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Regulation and Compliance > Federal Regulation > SEC

All Eyes on Gensler to Define 'Best Interest' in SEC Rule

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What You Need to Know

  • The SEC didn't define best interest when it enacted Reg BI.
  • Defining best interest would place it at a higher standing, Aikin says.
  • Labor said in mid-June that it plans to issue a proposed rulemaking to update the definition of fiduciary under ERISA.

Chairman Gary Gensler of the Securities and Exchange Commission may likely define “best interest,” according to Blaine Aikin, founder and principal of Fiduciary Insights, a Broadridge company.

The SEC did not do so when it enacted Regulation Best Interest in 2019.

“I think there’s an appetite for the Biden administration” to define best interest “and place it at a higher level of standing,” Aikin said on a recent Broadridge webcast. “We’ve had certain calls from many different audiences: ‘Wouldn’t it have been better if the SEC had actually defined best interest?’”

Gensler told lawmakers in early May that while the agency plans to “vigorously get the most” out of Reg BI, the agency will “constantly evaluate” how the rule is serving investors and it could be modified.

Aikin added that he believes there’s “huge collaboration” going on now between the Labor Department and the SEC regarding Reg BI and Labor’s upcoming new fiduciary rule.

The SEC’s best-interest rule “has introduced these fiduciary principles and yet we have this prohibited transaction on the DOL side that brings [together] the best interest, the impartial conduct standards and fiduciary responsibility,” Aikin said. “So I think those things start to come into play.”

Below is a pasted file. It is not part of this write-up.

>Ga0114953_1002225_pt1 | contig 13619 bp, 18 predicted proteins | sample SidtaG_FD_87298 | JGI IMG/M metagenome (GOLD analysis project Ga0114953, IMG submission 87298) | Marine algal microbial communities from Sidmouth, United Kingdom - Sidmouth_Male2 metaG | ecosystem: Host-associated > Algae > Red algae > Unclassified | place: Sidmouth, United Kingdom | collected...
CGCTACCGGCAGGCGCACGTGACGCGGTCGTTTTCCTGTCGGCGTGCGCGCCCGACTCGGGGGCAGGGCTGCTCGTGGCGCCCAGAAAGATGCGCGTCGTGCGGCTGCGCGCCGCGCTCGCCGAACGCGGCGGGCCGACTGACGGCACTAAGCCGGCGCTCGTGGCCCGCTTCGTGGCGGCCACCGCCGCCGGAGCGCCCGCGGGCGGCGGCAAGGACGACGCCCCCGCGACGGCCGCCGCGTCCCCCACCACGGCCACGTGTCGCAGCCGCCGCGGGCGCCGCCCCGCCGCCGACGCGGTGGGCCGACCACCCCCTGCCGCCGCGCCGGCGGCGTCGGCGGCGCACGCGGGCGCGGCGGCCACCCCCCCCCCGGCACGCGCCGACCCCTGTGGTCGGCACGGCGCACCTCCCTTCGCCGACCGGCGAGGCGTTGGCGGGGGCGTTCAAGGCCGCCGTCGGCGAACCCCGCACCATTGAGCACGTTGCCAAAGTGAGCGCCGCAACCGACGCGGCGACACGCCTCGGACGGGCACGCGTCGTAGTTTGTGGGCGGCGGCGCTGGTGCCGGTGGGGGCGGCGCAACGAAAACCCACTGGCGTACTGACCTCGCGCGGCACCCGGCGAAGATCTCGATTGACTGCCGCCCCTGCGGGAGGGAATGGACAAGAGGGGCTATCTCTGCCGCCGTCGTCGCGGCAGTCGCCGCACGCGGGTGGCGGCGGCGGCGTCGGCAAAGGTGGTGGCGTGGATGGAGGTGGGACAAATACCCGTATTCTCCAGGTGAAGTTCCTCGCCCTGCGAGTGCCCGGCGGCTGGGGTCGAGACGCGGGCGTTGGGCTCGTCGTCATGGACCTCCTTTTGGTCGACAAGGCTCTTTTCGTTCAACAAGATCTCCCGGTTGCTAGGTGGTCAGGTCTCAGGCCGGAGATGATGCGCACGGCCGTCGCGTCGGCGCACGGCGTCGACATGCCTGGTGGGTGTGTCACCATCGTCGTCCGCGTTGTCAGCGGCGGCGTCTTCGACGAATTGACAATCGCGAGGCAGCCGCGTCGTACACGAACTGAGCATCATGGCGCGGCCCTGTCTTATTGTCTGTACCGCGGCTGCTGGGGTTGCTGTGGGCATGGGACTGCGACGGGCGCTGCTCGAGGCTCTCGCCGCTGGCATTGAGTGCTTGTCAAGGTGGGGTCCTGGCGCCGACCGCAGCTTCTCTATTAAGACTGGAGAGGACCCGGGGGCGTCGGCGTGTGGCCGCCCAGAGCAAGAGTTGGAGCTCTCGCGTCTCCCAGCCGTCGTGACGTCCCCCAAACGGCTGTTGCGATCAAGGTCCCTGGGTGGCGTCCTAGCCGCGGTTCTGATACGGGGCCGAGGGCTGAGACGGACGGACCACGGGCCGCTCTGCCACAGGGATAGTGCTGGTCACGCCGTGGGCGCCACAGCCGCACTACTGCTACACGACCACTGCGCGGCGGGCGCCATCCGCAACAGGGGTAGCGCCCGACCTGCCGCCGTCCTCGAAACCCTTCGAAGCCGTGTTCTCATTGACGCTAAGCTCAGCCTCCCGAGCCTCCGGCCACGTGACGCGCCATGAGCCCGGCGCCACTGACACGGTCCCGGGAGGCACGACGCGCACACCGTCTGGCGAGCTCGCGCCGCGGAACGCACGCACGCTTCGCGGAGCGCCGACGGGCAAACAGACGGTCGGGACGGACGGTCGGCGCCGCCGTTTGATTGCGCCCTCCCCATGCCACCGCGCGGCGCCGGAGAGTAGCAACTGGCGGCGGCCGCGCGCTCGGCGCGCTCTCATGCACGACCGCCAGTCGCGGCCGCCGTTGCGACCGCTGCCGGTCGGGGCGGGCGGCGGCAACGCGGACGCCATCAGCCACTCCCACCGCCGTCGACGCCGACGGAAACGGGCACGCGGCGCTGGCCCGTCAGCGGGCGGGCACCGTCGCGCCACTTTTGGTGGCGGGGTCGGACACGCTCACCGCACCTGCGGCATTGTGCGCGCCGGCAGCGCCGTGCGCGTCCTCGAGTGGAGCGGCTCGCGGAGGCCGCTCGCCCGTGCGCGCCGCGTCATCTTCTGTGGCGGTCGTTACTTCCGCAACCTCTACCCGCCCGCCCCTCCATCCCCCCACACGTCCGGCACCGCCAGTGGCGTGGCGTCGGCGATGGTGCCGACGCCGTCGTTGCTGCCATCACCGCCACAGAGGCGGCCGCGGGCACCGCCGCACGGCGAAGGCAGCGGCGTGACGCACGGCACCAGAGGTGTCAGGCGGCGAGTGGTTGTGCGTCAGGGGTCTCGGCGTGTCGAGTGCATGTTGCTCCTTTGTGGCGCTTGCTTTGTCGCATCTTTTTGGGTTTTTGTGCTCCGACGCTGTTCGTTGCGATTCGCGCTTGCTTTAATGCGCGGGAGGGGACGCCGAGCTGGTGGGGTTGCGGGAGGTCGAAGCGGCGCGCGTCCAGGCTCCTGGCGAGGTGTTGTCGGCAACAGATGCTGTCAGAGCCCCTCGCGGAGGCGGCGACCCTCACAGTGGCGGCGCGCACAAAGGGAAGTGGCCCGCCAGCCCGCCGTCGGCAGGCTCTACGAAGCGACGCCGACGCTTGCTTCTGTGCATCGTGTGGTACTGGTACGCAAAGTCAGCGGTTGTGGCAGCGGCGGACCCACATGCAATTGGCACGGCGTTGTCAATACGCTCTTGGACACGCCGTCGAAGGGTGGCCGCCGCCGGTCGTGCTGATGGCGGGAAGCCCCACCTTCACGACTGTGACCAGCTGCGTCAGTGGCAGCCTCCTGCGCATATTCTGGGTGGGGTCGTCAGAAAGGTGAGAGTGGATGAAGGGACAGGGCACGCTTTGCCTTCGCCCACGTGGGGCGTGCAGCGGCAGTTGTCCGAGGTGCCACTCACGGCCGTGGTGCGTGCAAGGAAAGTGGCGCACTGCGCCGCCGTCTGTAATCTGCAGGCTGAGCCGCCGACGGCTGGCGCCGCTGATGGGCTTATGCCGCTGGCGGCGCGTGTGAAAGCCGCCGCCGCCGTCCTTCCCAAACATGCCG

Labor said in mid-June that it plans to issue a proposed rulemaking to update the definition of “fiduciary,” according to its regulatory flexibility agenda filed with the Office of Management and Budget’s Office of Information and Regulatory Affairs.

Phyllis Borzi, former head of Labor’s Employee Benefits Securities Administration under the Obama administration, told ThinkAdvisor Monday in an email that Labor is likely “continuing to work on its proposal to revise the fiduciary definition (i.e., redoing the 5-part test [on who’s a fiduciary]), but I suspect that right now, a higher priority is publishing further guidance on [its fiduciary] PTE 2020-02 and changes to the other exemptions.”

According to Labor, its planned rulemaking would amend the regulatory definition of the term fiduciary “to more appropriately define when persons who render investment advice for a fee to employee benefit plans and IRAs are fiduciaries within the meaning of section 3(21) of ERISA and section 4975(e)(3) of the Internal Revenue Code.”


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